A roundup of interesting articles about bitcoin and the blockchain that I stumbled across during the week.
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The big subject of the week was the runaway success of The DAO crowdfunding sale. Launched at the end of April, it has surged ahead to raise $150m, which makes it not only the largest crowdfunding project in history, but also the most funded cryptocurrency project, ever.
So many insightful pieces have been written about this phenomenon over the past few days, that I’m not going to parse and extract here. I will, however, leave you with links to some of the ones that I found most interesting. These links should give some idea of the controversy this new development is generating. The concept is interesting, definitely. But I don’t believe that it is going to revolutionize how companies are set up, and I don’t believe that it will have the fundamental change on the way that we do business that some enthusiasts are claiming.
The price of Ether, a bitcoin rival, is soaring because of a radical, $150 million experiment – by Joon Ian Wong, for Quartz
Public Opinion Split As The DAO Rakes in Ethereum Funding – by Stan Higgins, for CoinDesk
The “Autonomous Corporation” Called the DAO Is Not a Good Way to Spend $130 Million – by Tom Simonite, for MIT Technology Revies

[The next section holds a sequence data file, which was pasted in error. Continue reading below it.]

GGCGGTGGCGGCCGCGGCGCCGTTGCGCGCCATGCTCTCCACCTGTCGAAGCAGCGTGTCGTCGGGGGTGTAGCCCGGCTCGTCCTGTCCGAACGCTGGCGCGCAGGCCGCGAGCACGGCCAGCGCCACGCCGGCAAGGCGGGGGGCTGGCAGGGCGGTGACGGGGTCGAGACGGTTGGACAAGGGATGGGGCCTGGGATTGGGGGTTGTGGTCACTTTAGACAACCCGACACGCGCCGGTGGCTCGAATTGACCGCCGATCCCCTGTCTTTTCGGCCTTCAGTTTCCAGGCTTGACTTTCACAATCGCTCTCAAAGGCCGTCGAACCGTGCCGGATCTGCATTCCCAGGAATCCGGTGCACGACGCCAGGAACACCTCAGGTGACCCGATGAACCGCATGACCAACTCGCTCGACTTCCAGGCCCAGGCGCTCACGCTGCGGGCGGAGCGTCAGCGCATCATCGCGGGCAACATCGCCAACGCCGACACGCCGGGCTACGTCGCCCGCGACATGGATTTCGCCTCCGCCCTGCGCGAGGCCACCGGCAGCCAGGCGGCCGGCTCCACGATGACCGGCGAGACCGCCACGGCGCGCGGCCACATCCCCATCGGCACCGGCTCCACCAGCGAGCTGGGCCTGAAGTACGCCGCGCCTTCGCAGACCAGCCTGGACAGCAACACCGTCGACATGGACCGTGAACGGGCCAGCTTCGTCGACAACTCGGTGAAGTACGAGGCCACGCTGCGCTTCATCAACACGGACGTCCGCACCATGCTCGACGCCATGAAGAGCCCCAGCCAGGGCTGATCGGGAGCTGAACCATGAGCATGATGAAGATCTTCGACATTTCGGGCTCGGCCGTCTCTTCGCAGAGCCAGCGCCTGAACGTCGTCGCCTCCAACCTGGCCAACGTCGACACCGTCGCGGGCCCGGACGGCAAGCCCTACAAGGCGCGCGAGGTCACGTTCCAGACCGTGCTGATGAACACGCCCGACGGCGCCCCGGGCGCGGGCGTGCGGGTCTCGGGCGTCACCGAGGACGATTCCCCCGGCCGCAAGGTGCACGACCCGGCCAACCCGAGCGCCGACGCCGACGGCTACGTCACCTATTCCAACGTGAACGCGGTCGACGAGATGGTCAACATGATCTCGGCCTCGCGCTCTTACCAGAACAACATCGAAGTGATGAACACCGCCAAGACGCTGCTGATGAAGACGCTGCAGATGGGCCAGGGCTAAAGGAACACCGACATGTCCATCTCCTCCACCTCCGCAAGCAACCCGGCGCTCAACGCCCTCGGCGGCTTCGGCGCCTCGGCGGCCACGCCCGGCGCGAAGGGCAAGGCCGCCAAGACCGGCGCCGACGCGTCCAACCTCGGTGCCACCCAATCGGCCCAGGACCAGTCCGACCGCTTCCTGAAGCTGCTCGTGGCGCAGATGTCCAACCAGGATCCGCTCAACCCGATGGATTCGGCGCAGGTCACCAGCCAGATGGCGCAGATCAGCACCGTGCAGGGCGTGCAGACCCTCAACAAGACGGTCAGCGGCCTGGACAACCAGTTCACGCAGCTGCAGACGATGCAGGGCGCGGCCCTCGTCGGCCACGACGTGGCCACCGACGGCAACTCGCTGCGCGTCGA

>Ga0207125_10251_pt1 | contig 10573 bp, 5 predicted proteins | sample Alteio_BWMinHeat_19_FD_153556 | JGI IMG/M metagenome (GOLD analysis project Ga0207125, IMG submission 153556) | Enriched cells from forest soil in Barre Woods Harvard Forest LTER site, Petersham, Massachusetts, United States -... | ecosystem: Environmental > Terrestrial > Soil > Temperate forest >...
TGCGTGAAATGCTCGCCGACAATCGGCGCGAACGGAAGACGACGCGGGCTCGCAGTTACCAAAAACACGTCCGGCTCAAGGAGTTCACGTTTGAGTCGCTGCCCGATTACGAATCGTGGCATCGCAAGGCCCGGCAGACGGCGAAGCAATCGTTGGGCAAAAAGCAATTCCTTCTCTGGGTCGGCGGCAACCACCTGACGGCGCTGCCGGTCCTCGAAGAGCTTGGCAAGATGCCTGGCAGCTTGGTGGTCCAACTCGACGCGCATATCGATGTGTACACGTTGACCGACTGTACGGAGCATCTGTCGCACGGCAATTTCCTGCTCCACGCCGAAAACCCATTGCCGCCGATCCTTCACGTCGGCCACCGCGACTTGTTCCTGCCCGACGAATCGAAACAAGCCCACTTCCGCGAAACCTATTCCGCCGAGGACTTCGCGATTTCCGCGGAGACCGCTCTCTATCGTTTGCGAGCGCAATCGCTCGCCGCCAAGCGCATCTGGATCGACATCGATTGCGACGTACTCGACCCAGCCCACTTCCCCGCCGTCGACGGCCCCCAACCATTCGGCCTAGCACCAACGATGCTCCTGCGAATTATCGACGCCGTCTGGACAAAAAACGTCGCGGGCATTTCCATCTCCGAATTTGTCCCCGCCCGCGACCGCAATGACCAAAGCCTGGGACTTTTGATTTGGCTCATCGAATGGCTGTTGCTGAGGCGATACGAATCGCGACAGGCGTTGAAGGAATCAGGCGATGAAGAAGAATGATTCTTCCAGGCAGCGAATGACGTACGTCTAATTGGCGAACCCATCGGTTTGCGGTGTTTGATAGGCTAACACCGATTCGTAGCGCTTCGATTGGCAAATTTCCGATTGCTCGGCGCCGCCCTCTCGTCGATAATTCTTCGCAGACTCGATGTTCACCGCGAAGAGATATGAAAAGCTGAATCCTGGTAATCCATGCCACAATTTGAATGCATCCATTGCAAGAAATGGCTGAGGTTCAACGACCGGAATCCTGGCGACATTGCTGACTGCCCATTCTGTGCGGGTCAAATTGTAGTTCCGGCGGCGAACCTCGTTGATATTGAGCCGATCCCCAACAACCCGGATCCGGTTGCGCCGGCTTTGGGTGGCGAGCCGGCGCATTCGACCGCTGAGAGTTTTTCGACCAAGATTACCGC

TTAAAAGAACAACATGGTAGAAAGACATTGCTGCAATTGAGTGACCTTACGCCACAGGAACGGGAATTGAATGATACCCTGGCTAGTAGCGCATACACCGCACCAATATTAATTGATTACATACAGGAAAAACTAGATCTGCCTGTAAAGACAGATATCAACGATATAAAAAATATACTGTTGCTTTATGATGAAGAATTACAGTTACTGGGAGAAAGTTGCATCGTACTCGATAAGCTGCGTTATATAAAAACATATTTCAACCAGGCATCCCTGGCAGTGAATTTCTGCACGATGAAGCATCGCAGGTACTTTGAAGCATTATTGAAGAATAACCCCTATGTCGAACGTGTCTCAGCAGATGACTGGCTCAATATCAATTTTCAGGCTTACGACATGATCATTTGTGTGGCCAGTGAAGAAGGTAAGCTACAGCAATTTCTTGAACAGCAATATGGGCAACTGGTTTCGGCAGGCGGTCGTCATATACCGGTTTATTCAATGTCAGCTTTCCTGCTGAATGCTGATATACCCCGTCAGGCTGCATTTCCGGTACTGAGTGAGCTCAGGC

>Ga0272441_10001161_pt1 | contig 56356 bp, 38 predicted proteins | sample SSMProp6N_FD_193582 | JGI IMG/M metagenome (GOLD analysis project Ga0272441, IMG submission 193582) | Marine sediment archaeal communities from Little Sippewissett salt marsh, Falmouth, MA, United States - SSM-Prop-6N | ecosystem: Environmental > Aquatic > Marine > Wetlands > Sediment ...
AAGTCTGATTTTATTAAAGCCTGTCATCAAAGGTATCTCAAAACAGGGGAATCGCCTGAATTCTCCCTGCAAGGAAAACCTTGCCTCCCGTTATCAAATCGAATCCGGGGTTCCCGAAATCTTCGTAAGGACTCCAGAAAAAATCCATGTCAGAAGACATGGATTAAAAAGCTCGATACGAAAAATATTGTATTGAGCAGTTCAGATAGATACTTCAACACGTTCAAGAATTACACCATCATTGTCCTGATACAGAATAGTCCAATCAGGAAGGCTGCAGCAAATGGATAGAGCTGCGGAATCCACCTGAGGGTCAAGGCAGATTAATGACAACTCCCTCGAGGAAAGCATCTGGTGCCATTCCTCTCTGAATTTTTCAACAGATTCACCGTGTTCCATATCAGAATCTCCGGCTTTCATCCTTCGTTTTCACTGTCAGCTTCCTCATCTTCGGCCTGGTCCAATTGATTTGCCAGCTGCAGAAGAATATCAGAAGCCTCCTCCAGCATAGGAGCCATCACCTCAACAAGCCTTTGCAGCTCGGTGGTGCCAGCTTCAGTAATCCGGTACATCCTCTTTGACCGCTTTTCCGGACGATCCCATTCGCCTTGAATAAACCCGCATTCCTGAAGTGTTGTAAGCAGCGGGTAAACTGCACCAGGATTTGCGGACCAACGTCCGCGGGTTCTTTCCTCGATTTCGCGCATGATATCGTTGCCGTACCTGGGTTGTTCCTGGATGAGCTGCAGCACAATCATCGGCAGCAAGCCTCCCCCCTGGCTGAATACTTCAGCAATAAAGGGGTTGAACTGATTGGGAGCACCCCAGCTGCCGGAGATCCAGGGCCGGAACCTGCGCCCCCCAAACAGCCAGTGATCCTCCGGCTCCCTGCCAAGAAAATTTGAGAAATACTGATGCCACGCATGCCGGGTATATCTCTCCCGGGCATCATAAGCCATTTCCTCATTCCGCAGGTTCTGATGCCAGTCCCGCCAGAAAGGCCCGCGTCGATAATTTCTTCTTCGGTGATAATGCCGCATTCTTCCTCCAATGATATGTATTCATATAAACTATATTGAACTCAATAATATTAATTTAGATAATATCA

The Tao of “The DAO” or: How the autonomous corporation is already here – Seth Bannon, for TechCrunch
Is the DAO going to be DOA? – by Dan Larimer, via Steemit
#THEDAO: Broken, but worth fixing – by Preston Byrne
Holy DAO! Reflections on the $155 Million (And Growing) Autonomous Behemoth – by Jeremy Gardner, for Bitcoin Magazine
Can A Company Be Run Without Leadership, Management Or Employees? $150m Invested In The DAO Says Yes – by Jonathan Chester, for Forbes
More decentralised autonomous organisation (DAO) mysticism – by Izabella Kaminska, for The Financial Times
Introducing the DAO: The organisation that will kill corporations – by Harriet Green, for City AM
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Check out these amazing photographs of night-time Tokyo, by Liam Wong. Luminous, dark and colourful, you can imagine a deep voice in the background narrating the accompanying story. (Via Colossal)
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On Blockchain Disillusionment and Bitcoin’s Big Bad Wolves – by Pete Rizzo, for CoinDesk
2016 was supposed to be the year of the blockchain. And yet, not even half way into it, already the clouds are gathering. Some notable blockchain platforms and service providers are toning down their business models. And in spite of months if not years of testing, there has yet to be a successful (by which I mean implementable) blockchain trial in “traditional” sectors such as finance and trade.
“The spinning of the tires on such attempts perhaps hasn’t been audible given that, while bitcoin’s problems were and still are largely public, the institutions experimenting with blockchain have done their best not publicize those struggles.
Still, there has been a noticeable change in tone among those working close to such efforts.”